reprinted from toomuchonline.org
Butchers, bakers, and candlestick makers. You won't find any of them on our annual list of America's most avaricious. You will find wheelers and dealers and a candystore heiress.
Abstractions -- like inequality -- can only take us so far. To really understand the ills that ail us, we usually need to put some human faces upon them.
A half-dozen years ago, we started compiling a year-end list to identify those faces of avarice that can help tell inequality's story. We hope you'll find some useful insights from our ten choices below -- and maybe even some new incentive to help make our world a more equal place.
10/ Angela Spaccia: Pint-Sized Pilfering
We start this year's top ten with garden-variety greed, the sort that inevitably grows in the shadows of escalating grand fortunes. In that shade, people in positions of modest power and authority regularly -- and clumsily -- try to emulate the avaricious high and mighty they see all around them.
In Bell, a small Los Angeles County working class community, that modest power and authority once belonged to Angela Spaccia. As Bell's assistant city manager for a seven-year span that ended in 2010, Spaccia helped stuff hundreds of thousands of dollars into the pockets of the city's top officials, including herself. Spaccia in one year alone took in $564,000.
Prosecutors eventually caught up with Spaccia and her pals. Her boss, the Bell city manager, cut a plea deal in October to 69 corruption charges. He pulled in $1.18 million in his most lucrative year. Spaccia chose to go to trial instead, claiming she did nothing illegal.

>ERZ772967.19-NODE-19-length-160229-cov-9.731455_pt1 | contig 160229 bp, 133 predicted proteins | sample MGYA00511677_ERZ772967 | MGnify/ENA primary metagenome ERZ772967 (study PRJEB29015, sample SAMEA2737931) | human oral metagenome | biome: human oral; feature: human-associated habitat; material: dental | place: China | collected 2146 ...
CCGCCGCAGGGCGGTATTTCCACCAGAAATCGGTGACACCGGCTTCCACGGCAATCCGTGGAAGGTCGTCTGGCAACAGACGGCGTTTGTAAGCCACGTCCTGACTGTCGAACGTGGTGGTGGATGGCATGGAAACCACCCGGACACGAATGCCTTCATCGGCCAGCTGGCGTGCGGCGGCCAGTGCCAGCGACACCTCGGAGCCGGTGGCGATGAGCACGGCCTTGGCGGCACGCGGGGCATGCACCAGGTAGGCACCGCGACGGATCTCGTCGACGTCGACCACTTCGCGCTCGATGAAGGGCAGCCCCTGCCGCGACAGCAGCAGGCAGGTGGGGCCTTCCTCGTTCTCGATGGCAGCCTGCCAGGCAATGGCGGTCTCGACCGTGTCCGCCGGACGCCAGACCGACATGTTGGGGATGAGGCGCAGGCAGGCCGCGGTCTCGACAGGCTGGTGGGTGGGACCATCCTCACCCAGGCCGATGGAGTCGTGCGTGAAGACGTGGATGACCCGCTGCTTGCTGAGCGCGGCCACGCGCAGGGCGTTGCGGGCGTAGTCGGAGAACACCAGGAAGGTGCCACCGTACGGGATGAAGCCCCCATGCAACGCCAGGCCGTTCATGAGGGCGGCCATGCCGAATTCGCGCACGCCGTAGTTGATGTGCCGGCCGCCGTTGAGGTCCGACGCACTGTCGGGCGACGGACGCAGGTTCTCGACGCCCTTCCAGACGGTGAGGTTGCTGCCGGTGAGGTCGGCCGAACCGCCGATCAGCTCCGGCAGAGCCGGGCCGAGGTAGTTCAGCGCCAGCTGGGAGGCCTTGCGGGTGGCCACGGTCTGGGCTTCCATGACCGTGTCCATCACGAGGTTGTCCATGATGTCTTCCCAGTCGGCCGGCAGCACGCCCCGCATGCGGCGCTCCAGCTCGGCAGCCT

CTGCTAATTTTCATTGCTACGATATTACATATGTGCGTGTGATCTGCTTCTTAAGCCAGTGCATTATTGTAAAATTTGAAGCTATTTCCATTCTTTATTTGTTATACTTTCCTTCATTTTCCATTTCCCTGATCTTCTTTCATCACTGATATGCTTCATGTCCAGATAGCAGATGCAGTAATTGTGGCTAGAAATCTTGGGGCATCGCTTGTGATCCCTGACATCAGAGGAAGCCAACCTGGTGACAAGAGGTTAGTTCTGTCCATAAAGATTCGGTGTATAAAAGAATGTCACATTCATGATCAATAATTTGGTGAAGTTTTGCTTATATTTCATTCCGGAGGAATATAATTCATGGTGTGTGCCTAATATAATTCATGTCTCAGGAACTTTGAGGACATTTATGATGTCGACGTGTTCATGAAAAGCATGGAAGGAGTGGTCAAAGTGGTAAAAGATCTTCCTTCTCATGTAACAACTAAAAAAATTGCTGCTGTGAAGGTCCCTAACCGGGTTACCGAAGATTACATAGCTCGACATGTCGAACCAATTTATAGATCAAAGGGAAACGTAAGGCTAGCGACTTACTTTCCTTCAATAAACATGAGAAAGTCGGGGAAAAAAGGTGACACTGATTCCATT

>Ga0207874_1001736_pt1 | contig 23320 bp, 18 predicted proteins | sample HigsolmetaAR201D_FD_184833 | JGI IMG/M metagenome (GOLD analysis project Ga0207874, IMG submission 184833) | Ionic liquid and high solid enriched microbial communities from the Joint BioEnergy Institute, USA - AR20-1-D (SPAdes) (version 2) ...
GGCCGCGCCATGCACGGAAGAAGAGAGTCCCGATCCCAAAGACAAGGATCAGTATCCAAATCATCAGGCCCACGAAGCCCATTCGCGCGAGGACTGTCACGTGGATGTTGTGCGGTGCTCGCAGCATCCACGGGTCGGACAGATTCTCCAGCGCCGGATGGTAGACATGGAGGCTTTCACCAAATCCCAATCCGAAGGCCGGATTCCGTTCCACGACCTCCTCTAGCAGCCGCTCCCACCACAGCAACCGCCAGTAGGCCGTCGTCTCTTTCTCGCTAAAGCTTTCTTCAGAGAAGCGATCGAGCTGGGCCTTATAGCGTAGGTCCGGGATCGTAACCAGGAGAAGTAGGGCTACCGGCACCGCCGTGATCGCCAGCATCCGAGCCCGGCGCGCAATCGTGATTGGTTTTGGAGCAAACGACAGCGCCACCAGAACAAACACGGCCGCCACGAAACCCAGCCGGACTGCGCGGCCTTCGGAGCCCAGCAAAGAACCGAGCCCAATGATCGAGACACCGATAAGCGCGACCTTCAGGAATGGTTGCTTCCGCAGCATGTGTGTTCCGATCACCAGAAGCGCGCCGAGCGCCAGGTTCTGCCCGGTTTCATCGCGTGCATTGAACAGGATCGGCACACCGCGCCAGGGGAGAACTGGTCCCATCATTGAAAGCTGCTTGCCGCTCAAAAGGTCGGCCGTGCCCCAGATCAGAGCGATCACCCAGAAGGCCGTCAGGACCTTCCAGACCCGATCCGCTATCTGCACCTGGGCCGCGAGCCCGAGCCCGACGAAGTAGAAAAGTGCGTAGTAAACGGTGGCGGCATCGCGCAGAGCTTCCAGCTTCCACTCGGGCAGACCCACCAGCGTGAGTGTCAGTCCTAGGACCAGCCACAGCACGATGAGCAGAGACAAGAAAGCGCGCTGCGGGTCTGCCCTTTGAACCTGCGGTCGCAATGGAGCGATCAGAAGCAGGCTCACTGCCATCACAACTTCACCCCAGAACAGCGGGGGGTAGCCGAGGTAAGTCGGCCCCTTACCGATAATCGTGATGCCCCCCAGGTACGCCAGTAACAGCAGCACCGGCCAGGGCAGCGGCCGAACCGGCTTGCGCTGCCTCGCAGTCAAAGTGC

"Everyone's greedy," her defense attorney argued in November. "There's no crime in taking too much money."
Jurors disagreed. Last week, they found Spaccia guilty on multiple counts of criminal behavior, including one misappropriation of public funds designed to pump $15.5 million in pension checks to Spaccia and her boss.
9/ Dylan Lauren: Sweet Squeezer
They don't come more suave and sophisticated than Dylan Lauren, the only child of billionaire designer Ralph Lauren. Or more ambitious either.
Not for Dylan the empty heiress life. Over a decade ago, she opened up her own business, a luxury candy emporium on Manhattan's Upper East Side where moldings atop display cabinets mimic dripping chocolate and a cocktail bar offers Gummy Bear martinis.
"Dylan's Candy Bar" would go on to become wildly successful, expanding into Miami Beach, Los Angeles, and the Hamptons, all the prime watering holes for America's super rich.
Things today could hardly be peachier for the young Lauren. She has by her side a totally smitten hedge fund manager husband. Maybe even better, the 39-year-old has realized the life's dream she's had ever since she first saw Willy Wonka and the Chocolate Factory at the ripe old age of six.
"I just wanted," as Dylan gushed recently, "to live in a world full of candy."